Why are blue eyes more sensitive to sunlight?

Yes. The iris is a barrier with an expandable hole in the middle through which light passes to the retina. Its function depends on blocking all light that doesn't enter the hole. All iris pigments leak a little light, called "straylight, " causing glare and mildly decreasing visual acuity. Blue pigment happens to leak the most light. Of more consequence is blue-eyed individual's skin photosensitivity.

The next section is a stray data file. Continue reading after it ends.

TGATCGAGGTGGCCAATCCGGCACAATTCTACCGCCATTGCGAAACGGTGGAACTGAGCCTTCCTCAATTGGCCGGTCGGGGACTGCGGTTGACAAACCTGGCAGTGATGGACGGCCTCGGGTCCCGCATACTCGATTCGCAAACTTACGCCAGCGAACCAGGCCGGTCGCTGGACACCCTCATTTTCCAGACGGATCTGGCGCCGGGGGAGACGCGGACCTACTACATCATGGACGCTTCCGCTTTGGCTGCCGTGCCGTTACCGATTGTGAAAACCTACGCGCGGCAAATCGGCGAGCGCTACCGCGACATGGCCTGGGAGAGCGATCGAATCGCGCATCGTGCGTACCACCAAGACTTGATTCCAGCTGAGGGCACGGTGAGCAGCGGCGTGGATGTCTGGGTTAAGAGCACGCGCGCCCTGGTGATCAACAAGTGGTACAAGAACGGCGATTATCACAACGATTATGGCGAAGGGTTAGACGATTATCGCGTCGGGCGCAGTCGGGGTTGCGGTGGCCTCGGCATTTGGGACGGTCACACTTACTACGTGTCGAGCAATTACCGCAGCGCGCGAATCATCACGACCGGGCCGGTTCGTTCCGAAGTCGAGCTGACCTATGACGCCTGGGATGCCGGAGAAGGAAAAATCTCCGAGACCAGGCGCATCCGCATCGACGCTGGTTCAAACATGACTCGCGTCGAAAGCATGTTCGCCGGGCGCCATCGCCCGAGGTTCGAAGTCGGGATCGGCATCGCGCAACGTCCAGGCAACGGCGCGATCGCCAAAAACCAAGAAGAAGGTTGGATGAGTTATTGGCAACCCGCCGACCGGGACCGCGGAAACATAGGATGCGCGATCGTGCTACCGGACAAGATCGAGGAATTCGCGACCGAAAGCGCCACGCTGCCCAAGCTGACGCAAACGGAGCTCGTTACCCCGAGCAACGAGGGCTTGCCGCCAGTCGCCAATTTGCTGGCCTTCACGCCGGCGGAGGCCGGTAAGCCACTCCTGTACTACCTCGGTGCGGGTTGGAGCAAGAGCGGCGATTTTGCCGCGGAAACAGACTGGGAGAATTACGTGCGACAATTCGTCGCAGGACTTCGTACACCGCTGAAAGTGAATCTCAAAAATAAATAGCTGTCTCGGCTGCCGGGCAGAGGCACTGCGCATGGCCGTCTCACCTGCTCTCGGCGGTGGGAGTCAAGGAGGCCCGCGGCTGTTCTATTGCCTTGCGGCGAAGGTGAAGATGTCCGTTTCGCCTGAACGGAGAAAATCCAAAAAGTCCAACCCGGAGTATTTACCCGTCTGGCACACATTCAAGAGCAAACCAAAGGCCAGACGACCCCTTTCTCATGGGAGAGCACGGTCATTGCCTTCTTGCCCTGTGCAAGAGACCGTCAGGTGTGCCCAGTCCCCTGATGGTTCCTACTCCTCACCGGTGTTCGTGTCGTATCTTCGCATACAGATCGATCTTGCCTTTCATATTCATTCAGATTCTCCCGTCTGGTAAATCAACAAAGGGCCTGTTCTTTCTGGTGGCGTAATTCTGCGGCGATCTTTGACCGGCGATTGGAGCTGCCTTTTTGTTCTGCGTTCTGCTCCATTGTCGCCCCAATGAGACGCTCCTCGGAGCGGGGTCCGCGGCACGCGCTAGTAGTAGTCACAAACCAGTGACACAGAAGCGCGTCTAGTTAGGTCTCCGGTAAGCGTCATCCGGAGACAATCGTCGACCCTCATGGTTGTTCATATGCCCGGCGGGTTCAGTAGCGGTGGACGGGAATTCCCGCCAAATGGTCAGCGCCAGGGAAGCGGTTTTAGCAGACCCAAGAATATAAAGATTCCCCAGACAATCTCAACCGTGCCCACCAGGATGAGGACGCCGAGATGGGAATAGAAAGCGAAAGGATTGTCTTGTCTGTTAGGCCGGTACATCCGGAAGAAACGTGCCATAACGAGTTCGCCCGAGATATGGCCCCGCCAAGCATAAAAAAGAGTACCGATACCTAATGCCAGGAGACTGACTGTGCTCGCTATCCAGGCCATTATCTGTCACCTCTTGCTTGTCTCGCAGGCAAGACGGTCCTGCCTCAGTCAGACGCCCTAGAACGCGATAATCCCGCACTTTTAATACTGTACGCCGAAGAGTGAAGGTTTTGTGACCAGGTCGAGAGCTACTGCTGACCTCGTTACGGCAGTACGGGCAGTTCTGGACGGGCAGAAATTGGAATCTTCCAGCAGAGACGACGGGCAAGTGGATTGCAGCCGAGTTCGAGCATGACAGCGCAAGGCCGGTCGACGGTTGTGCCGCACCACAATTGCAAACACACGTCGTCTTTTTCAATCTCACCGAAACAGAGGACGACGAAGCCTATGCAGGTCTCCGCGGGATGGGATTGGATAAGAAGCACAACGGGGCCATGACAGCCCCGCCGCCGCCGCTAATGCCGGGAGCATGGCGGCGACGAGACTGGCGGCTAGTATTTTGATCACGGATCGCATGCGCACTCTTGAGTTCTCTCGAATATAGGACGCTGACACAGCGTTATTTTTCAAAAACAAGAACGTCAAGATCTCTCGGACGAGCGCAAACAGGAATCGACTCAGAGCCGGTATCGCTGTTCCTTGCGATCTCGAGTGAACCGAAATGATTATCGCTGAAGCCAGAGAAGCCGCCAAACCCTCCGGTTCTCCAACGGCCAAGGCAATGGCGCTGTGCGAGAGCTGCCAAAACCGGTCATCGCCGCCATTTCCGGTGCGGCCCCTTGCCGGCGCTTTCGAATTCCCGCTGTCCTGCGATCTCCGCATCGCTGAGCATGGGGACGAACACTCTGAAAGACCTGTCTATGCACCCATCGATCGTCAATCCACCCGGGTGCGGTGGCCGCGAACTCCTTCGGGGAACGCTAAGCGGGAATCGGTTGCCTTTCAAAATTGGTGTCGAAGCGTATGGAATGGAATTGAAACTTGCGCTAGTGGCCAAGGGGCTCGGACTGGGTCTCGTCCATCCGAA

Not necessarily. A blue iris is really a brown iris that has less brown pigment. This allows more light to travel through the iris, and in turn creates the blue color that we see. You would think that if more light is able to go through a blue iris (like light going through a lace curtain rather than a blackout shade) then blue-eyed people would be more sensitive, but in reality they are no more sensitive.
More light gets in. The color of the iris reflects the amount of pigment. The darker one's eye, the more pigment in their iris and thus the higher ability to block out incoming light. Blue irides have little to no pigment, allowing higher amounts of light to enter the eye, causing more glare. Blue-eyed baseball players are known to have lower batting averages as a result of this phenomenon.